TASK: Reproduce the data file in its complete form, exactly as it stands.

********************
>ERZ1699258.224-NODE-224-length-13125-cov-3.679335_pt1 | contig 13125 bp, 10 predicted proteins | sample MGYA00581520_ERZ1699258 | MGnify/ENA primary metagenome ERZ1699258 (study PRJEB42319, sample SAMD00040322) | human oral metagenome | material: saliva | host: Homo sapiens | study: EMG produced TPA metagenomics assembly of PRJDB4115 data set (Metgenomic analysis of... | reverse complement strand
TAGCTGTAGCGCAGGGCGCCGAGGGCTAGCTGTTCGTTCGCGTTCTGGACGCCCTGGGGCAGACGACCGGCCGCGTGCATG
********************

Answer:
>ERZ1699258.224-NODE-224-length-13125-cov-3.679335_pt1 | contig 13125 bp, 10 predicted proteins | sample MGYA00581520_ERZ1699258 | MGnify/ENA primary metagenome ERZ1699258 (study PRJEB42319, sample SAMD00040322) | human oral metagenome | material: saliva | host: Homo sapiens | study: EMG produced TPA metagenomics assembly of PRJDB4115 data set (Metgenomic analysis of... | reverse complement strand
TAGCTGTAGCGCAGGGCGCCGAGGGCTAGCTGTTCGTTCGCGTTCTGGACGCCCTGGGGCAGACGACCGGCCGCGTGCATG